The DC Circuit issued an opinion in late August that could significantly disrupt decades of Congressional investigations practice. In Comm. on the Judiciary of United States House of Representatives v. McGahn, No. 19-5331, 2020 WL 5104869 (D.C. Cir. Aug. 31, 2020), the DC Circuit effectively put an end to the US House Judiciary Committee’s attempt to enforce judicially a subpoena against former White House Counsel Donald McGahn. Pending rehearing en banc and/or appeal, the decision could eliminate the force and effect of subpoena authority—the authority underlying every House investigation.
The DC Circuit's decision comes after a protracted legal battle that began in April 2019, when the committee demanded that McGahn appear before it to testify about President Donald Trump's alleged obstruction of former Special Counsel Robert Mueller's investigation of Russian interference in the 2016 presidential election. McGahn, who stepped down from his role as White House counsel in October 2018, was viewed by the committee as a key witness in the investigation. The White House Counsel's Office instructed McGahn not to comply with the subpoena on grounds that close presidential advisers are entitled to absolute immunity—legal doctrine that has long been relied upon by members of both Democratic and Republican administrations. In response, the committee filed suit in federal district court seeking a declaratory judgment that McGahn's refusal lacked legal justification and asked for an injunction requiring him to appear.
In November 2019, US District Judge Ketanji Brown Jackson held that McGahn must appear before the committee, but that he is entitled to invoke the privilege during his testimony. In February, the DC Circuit issued a 2-1 ruling overturning this decision. The three-judge panel sided with the DOJ's argument that the Committee lacked Article III standing to file suit to enforce its subpoena. Earlier this month, however, a full panel of the DC Circuit held that the committee had standing through Article I, section 2, clause 5 of the Constitution, which provides the House of Representatives with the "sole power of Impeachment." The court remanded to the same three-judge panel below the remaining issues, including whether the committee has a cause of action to enforce its subpoena.
In dismissing the committee's action, the panel held that because Congress has not provided the committee with an express cause of action, it lacks authority to seek judicial enforcement of its subpoena. The committee had argued that: (1) it has an implied cause of action under Article I of the Constitution, (2) the court can enforce the subpoena in exercise of its "traditional equitable powers," to enjoin unlawful executive action; and, (3) the Declaratory Judgment Act, 28 U.S.C. § 2201(a), provides a separate basis for relief. In siding with McGahn, the court rejected all three of these arguments.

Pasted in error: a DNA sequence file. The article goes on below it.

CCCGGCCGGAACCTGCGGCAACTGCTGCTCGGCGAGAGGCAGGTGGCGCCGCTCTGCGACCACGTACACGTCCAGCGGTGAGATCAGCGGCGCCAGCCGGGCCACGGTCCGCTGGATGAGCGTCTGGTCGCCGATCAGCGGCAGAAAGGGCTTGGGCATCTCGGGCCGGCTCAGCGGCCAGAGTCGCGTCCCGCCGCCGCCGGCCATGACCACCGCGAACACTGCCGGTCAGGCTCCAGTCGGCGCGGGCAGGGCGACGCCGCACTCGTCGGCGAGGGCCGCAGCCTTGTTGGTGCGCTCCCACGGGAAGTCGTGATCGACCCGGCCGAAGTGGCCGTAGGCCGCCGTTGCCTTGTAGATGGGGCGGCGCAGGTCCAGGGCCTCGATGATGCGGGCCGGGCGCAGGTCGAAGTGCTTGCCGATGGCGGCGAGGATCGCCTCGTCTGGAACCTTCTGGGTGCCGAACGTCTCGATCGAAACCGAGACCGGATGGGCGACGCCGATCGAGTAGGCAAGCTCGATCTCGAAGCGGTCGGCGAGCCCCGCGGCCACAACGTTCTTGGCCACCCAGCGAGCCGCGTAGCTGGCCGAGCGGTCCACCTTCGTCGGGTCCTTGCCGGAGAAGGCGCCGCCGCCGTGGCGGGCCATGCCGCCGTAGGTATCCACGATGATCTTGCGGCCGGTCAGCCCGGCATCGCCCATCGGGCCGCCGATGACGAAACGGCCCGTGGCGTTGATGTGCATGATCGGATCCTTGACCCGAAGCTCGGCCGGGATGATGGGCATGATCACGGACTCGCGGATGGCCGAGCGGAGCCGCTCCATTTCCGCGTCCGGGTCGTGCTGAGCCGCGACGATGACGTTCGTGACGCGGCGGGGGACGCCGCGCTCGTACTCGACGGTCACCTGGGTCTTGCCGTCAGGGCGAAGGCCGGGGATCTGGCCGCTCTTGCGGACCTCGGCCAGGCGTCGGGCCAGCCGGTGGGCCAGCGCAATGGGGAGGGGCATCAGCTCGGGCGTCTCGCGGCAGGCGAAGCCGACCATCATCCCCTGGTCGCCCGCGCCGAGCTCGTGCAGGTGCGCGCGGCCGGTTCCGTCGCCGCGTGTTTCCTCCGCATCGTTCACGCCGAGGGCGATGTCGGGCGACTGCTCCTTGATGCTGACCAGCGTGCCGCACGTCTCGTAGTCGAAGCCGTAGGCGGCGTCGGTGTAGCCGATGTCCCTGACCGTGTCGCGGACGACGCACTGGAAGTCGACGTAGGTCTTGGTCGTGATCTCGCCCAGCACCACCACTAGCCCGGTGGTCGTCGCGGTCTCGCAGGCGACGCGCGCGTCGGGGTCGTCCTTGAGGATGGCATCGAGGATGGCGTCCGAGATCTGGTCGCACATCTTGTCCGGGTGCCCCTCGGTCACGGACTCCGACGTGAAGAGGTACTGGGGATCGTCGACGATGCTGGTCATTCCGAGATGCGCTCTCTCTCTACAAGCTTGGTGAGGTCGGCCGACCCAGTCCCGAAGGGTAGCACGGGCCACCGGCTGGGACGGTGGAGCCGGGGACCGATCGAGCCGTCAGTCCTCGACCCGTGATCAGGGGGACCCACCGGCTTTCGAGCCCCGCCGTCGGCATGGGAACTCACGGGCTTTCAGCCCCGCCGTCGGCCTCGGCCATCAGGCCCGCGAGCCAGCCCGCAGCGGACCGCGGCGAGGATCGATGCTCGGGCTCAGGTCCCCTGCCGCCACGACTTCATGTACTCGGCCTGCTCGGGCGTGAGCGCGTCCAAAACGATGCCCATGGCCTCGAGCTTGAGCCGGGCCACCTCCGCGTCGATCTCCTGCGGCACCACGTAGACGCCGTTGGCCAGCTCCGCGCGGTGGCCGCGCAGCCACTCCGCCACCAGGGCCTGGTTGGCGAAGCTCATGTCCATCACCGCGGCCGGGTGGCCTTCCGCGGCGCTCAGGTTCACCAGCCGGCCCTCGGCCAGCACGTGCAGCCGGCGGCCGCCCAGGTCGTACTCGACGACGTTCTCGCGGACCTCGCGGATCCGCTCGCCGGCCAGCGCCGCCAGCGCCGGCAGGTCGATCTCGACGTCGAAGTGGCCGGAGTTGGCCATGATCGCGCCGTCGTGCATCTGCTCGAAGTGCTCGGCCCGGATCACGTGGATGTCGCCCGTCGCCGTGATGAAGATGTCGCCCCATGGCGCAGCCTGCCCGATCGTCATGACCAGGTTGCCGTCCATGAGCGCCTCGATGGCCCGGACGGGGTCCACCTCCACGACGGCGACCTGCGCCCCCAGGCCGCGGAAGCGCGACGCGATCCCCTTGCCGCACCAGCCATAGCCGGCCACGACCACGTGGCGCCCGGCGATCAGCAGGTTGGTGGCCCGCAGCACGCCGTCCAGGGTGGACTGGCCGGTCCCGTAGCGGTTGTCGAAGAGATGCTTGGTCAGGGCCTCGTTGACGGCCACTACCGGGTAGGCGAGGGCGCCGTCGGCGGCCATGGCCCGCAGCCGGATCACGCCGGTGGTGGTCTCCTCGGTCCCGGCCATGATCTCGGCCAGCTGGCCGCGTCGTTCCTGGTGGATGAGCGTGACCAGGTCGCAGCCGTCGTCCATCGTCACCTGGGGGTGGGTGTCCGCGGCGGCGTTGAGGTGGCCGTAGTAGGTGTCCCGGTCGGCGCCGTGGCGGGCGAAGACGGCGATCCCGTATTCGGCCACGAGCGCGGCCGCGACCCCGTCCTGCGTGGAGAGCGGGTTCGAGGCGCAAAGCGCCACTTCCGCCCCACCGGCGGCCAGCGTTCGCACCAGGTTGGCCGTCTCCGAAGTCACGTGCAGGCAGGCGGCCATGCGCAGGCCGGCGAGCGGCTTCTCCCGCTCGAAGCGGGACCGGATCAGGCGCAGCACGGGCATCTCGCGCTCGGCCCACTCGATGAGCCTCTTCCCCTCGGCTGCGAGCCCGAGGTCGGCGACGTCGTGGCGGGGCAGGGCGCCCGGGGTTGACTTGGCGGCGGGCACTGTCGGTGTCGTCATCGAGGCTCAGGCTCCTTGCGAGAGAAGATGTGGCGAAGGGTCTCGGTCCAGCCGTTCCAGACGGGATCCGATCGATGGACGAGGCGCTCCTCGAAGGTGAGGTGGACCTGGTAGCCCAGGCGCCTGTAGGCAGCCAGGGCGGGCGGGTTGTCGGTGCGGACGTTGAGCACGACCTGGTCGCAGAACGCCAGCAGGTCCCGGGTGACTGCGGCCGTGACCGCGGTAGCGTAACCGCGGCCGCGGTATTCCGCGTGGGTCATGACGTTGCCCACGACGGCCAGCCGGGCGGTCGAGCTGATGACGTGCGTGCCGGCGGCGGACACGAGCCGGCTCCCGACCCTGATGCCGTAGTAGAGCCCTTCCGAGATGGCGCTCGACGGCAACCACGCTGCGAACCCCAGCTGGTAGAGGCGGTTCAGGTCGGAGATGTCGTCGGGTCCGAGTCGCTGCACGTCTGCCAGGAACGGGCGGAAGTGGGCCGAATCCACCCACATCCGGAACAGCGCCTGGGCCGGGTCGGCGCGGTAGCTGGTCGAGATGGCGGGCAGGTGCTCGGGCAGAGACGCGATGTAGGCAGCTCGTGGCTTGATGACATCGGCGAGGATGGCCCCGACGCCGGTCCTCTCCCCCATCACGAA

First, noting federal courts' traditional hesitation to find implied causes of action absent Congressional intent, the court pointed to Congress's past unwillingness to authorize the very type of lawsuit filed by the committee when it enacted 28 U.S.C. § 1365. That statute provided the Senate—but not the House—with express statutory authority to seek judicial enforcement of subpoenas, and even denied the Senate the authority to bring suits involving executive-branch assertions of "governmental privilege." The court inferred from this statute that had Congress wanted to provide the House with a cause of action, it would have done so.
Second, in rejecting the argument that courts can entertain such suits under "traditional equitable authority," the court held that such authority is nonetheless subject to the "implied statutory limitations" embodied in § 1365, and that in any event, there was nothing "traditional" about the committee’s claim. On the latter point, it noted that the "relatively recent" lawsuits to enforce House subpoenas fell short of "traditional equitable powers," given that "'separate systems of law and equity' in our federal system ceased to exist in 1938."
Finally, the court also rejected the committee's claim of authority under the Declaratory Judgment Act on the basis that the Act itself does not provide a cause of action, but is merely procedural and presupposes a formal, judicially remedial right.
Finding the committee without a cause of action, the court did not determine whether McGahn would have been entitled to assert absolute immunity had he been required to testify.
Possible Congressional Response to McGahn
The DC Circuit pointed the House Judiciary Committee to two alternative avenues for obtaining compliance with its subpoena: (1) the use of its criminal contempt authority and (2) legislation. As discussed below, the decision could either breathe new life into the long-dormant "inherent" contempt authority held by Congress, or lead to an expansion of subpoena power via legislation.
(1) Renewed Reliance on Inherent Criminal Contempt